SUMO protein guides chromatin remodeler to suppress genes
BOSTON (April 27, 2009) —In an in vitro study, led by Grace Gill, PhD, Tufts University School of Medicine, researchers discovered how a protein called SUMO (Small Ubiquitin-related Modifier) guides an enzyme complex that alters the structure of chromatin to regulate expression of genes. Chromatin is a compacted mass of DNA and protein that make up chromosomes. The interaction between SUMO and the enzyme complex is of interest in the study of cancer and neurodegenerative diseases such as Alzheimer’s, where aberrant gene expression and altered SUMO function are thought to be indicative of disease.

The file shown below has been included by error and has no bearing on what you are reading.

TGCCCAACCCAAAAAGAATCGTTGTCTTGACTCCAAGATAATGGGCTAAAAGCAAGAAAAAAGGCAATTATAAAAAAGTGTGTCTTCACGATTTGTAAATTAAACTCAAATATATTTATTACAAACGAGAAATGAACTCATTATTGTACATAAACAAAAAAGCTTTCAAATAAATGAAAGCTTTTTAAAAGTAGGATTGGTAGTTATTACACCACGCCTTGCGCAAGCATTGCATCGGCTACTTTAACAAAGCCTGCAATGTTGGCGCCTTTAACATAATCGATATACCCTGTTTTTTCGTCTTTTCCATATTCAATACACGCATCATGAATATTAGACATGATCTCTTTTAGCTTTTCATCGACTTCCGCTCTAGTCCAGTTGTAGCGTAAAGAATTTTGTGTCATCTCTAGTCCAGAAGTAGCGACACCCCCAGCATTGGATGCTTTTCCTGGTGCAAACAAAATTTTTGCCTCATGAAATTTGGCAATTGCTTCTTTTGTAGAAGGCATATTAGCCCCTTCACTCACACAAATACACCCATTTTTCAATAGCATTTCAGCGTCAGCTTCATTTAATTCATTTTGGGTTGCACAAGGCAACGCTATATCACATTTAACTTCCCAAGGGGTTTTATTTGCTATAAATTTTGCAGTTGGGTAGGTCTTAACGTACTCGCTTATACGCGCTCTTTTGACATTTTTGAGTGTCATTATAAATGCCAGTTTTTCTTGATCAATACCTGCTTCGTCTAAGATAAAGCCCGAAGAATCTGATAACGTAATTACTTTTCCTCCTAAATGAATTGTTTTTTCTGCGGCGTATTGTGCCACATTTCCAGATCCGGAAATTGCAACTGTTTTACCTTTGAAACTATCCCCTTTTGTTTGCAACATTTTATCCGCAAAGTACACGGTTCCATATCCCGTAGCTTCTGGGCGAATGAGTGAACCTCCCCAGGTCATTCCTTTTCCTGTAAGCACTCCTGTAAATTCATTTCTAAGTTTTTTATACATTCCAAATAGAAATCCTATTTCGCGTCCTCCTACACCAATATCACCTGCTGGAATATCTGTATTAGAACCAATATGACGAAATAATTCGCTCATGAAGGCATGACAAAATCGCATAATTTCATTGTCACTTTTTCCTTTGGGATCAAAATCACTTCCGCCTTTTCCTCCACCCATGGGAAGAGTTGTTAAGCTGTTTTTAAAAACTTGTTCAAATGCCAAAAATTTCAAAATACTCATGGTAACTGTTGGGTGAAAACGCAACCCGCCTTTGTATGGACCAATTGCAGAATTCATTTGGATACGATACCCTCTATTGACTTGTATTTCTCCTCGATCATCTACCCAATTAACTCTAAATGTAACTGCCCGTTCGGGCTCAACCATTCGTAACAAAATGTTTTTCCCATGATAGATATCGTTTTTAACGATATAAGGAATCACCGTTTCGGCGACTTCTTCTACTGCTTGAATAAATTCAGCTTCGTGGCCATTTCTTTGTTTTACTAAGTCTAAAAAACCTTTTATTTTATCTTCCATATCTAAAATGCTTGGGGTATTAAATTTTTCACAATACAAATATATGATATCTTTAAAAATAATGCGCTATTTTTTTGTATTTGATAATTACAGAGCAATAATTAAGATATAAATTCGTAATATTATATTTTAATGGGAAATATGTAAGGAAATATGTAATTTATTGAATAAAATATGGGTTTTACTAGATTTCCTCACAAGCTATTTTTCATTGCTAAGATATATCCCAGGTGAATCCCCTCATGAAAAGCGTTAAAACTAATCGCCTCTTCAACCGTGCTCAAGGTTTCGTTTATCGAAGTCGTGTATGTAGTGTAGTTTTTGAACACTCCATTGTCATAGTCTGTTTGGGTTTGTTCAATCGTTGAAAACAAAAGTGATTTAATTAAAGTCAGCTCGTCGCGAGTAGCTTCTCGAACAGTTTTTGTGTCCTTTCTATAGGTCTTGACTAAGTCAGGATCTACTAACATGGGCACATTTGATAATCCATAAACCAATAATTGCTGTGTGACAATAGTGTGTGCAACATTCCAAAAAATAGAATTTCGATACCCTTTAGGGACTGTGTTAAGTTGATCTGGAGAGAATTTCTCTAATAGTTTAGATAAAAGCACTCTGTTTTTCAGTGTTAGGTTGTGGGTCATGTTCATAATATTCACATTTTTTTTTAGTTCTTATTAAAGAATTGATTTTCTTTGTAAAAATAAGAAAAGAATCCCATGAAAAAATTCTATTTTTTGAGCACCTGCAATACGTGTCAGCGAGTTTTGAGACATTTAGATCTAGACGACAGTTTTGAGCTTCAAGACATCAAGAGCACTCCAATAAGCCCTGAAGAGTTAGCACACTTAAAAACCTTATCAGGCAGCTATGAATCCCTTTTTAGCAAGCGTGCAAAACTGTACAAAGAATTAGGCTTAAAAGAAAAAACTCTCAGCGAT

The protein called SUMO is known to chemically modify other proteins, called transcription factors, which in turn enables the meticulous regulation of genes. Gene regulation is a fundamental biological process that allows necessary genes to be turned on or off in specific cell types.
The researchers found that SUMO interacts with an enzyme complex (LSD1/CoREST/HDAC) that alters chromatin structure to regulate genes within cells. The researchers found that the interaction between SUMO and this enzyme complex is responsible for preventing aberrant expression. Aberrant gene expression is a common feature of cancer and other disorders and altered SUMO processes might contribute to neurodegeneration.